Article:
Photo Credit by www.youth1.com
One of the greatest privileges you can have is being a coach in youth baseball. You are helping children not only become better baseball players, but you are teaching them about teamwork and hard work. Those examples will stay with them for the rest of their life.
In youth baseball, nearly everyone wants to be the pitcher. The pitcher is the focal point on the field and they tend to get to do the most of any player apart from the catcher. It can feel great for a player when they strike out batters, and that is a huge boost to their confidence. In many ways, it is very rewarding to be a pitcher, but it can also be humbling. When you start losing a game, or you can’t strike out players, it can be tough and your players will feel that.
For some players, being taken out of a game can feel like they were screamed at by you in front of everyone.
In the early years, pitchers are going to be learning more about just getting the ball over the plate but as they move through youth baseball, they will begin learning about the variety of pitches and how to strike a better out.
The sooner you begin working with a pitcher to learn how to change the speed and location of a pitch, the sooner they will become a better pitcher. In your role as a coach, you need to be able to present options to your pitchers in regards to throwing motions. First, stress balance with your pitchers, then move on to arm position, rotation of the hips and more. You can begin teaching the follow-through, and everything else as you go.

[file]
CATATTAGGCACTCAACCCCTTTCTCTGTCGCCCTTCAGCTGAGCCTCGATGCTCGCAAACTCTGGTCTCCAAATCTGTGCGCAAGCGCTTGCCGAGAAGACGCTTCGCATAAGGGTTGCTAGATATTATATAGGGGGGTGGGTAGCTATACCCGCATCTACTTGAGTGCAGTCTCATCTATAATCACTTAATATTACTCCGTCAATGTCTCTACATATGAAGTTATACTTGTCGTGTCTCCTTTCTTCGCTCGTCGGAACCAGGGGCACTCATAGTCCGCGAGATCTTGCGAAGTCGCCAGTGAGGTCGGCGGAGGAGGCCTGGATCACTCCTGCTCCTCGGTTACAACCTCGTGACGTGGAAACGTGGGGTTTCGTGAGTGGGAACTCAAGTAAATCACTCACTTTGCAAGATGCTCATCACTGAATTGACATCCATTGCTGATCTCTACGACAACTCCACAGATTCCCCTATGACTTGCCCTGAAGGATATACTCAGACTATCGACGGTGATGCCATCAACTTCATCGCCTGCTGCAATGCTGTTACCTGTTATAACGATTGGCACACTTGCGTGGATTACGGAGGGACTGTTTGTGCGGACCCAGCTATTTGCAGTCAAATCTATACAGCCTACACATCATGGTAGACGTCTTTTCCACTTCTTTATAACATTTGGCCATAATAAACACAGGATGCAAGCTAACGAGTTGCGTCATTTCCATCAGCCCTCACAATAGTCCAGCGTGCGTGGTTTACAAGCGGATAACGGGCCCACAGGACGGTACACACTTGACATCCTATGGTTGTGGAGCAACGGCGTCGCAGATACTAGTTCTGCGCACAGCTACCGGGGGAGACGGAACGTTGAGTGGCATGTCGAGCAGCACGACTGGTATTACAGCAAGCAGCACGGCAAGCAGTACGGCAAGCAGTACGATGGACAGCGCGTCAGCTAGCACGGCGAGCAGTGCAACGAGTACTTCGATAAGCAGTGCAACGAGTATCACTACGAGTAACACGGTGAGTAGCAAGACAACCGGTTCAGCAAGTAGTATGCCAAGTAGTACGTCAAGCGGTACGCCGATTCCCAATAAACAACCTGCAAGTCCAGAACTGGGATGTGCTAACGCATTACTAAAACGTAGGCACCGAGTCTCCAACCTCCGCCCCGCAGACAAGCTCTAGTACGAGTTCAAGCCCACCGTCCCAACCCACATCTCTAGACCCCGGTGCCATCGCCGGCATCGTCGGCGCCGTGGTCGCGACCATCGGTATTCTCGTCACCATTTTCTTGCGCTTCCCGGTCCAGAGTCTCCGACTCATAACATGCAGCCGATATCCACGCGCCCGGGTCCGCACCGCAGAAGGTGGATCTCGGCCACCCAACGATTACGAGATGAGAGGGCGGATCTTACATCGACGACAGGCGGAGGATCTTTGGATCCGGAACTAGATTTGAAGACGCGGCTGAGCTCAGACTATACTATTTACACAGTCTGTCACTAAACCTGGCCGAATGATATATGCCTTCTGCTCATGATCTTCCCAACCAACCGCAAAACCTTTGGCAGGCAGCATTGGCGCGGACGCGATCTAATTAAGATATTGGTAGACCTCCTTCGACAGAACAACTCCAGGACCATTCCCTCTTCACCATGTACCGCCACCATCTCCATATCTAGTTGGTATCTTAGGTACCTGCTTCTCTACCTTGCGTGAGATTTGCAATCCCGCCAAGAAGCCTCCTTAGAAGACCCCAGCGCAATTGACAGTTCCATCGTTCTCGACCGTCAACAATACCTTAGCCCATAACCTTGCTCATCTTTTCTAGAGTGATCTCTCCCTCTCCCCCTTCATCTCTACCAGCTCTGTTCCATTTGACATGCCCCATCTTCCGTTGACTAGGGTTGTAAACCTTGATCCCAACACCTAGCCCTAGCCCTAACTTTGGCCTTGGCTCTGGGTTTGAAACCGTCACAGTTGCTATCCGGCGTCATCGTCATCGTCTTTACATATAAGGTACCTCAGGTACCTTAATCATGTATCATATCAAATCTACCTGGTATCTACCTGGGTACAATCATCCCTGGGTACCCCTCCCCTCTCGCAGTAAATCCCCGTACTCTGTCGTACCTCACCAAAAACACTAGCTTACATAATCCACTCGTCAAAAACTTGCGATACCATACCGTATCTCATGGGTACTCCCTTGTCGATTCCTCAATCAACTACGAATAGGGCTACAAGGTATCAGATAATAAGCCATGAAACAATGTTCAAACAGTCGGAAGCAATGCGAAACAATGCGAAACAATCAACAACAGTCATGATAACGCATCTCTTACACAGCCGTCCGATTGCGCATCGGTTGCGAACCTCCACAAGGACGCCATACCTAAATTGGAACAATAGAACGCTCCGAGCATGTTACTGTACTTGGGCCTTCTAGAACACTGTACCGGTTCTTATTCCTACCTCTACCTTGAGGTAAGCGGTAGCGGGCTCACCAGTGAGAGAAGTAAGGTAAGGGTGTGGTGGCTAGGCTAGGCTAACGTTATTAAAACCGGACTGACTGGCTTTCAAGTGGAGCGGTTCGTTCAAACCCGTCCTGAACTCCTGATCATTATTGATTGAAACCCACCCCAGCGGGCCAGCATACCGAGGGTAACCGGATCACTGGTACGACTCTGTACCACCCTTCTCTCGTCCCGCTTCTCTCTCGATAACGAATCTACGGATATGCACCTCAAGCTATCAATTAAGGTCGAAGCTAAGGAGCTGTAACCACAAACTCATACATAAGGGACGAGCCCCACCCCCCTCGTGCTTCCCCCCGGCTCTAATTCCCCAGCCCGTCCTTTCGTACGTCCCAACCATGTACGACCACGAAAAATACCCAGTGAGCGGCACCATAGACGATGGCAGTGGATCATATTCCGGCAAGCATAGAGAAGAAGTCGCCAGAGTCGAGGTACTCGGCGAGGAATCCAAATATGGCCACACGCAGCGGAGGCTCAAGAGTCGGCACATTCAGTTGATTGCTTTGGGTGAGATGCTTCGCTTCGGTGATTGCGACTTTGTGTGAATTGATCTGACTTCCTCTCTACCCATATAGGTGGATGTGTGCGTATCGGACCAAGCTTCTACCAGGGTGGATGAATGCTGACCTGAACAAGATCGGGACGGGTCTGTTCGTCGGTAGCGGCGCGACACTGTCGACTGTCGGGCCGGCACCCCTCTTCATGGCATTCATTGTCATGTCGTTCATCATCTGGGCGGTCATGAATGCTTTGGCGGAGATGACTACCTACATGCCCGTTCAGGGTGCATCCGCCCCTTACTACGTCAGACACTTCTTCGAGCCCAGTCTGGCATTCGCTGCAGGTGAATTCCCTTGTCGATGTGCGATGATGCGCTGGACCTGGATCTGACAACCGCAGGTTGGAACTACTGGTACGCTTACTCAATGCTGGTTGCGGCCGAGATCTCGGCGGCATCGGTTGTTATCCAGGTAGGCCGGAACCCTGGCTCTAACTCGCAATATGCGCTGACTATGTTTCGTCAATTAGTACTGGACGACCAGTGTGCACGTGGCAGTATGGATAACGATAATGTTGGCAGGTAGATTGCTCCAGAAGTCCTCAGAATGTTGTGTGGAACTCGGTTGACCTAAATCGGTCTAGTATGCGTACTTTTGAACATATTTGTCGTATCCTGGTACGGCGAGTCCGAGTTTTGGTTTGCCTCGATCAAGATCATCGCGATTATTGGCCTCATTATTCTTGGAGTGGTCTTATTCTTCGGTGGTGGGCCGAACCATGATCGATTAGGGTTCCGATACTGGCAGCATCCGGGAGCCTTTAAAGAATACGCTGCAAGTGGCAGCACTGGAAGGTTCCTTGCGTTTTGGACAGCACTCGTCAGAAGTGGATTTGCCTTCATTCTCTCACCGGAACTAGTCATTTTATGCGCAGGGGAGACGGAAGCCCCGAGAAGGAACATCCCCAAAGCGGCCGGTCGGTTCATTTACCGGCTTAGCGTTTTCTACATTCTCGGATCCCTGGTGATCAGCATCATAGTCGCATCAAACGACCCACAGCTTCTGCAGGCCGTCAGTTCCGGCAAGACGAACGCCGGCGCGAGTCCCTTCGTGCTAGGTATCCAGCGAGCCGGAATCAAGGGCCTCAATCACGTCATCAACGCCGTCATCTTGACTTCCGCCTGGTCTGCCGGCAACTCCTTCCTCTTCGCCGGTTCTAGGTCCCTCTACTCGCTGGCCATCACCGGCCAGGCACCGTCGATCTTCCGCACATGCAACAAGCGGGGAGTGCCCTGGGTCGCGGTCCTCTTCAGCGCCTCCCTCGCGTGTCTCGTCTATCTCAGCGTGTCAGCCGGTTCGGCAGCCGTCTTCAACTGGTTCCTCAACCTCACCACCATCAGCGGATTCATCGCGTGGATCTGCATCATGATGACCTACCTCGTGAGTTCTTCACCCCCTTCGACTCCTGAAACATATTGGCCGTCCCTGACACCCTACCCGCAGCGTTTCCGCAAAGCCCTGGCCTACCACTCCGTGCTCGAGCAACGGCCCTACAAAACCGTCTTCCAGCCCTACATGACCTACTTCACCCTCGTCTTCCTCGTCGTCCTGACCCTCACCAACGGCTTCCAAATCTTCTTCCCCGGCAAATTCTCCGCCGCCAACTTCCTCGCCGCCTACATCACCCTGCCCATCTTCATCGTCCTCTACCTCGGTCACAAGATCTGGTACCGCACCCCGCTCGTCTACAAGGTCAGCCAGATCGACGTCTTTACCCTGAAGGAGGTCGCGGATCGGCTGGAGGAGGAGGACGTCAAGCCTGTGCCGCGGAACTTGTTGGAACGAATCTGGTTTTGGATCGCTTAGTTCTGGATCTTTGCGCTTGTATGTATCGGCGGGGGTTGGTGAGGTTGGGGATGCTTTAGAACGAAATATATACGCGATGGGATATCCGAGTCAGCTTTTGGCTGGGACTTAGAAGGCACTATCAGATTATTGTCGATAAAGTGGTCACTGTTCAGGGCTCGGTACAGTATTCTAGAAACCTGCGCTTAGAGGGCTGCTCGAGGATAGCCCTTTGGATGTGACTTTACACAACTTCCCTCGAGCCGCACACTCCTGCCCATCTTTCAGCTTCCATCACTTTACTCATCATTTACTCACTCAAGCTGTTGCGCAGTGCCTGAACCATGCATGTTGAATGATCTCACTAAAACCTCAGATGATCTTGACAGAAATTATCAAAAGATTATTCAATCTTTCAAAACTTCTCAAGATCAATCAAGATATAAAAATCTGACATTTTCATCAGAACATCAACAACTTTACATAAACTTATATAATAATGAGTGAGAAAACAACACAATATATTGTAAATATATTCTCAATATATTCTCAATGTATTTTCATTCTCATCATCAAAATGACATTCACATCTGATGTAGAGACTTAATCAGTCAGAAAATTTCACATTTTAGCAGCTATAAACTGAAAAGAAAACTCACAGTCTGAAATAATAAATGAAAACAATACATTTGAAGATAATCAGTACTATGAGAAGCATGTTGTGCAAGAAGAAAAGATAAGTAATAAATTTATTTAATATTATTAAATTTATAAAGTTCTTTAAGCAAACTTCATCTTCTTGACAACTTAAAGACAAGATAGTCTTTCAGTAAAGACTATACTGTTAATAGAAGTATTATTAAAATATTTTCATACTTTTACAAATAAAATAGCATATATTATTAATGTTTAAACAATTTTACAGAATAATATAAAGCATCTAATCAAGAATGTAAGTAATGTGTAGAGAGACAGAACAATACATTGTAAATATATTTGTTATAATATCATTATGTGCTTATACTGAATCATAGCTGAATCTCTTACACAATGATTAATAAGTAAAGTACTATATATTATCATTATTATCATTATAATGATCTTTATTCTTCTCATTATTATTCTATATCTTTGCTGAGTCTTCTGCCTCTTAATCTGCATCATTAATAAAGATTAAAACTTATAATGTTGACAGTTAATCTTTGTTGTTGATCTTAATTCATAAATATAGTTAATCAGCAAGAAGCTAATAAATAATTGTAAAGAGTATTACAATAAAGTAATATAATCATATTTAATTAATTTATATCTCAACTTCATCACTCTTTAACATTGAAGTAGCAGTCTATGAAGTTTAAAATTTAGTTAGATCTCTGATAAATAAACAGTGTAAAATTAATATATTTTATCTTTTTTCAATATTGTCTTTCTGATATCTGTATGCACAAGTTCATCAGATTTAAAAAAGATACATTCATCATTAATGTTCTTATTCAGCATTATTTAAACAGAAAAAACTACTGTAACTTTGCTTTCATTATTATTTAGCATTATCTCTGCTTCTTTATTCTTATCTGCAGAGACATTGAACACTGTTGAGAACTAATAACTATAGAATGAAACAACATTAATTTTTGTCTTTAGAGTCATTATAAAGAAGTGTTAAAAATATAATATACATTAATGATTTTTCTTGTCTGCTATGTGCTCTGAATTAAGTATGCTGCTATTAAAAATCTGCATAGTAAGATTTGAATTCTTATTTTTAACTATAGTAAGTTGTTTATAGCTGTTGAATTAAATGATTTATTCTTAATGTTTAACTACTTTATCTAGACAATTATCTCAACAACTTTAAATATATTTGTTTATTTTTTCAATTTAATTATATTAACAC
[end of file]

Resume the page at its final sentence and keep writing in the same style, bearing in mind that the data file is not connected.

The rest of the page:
For pitches, begin teaching the pitchers about the change-up first. Many coaches teach the breaking ball first, but this can do long-term damage to a young pitcher’s arm if not done right. In addition, teach your pitchers about warming up for half-an-hour before pitching. If you don’t start teaching them that at a young age, they are not going to be in the habit and they can seriously injure themselves later in their youth baseball career.
As a coach, your first responsibility is player safety, and that includes the pitcher’s arm. You should not teach your pitchers to only throw fast and overextend themselves. You should teach them about location, and getting the ball where the batter will go for it and miss. That way, the pitch count is lower, the pitcher has a healthy arm and everyone has a fun time on the field.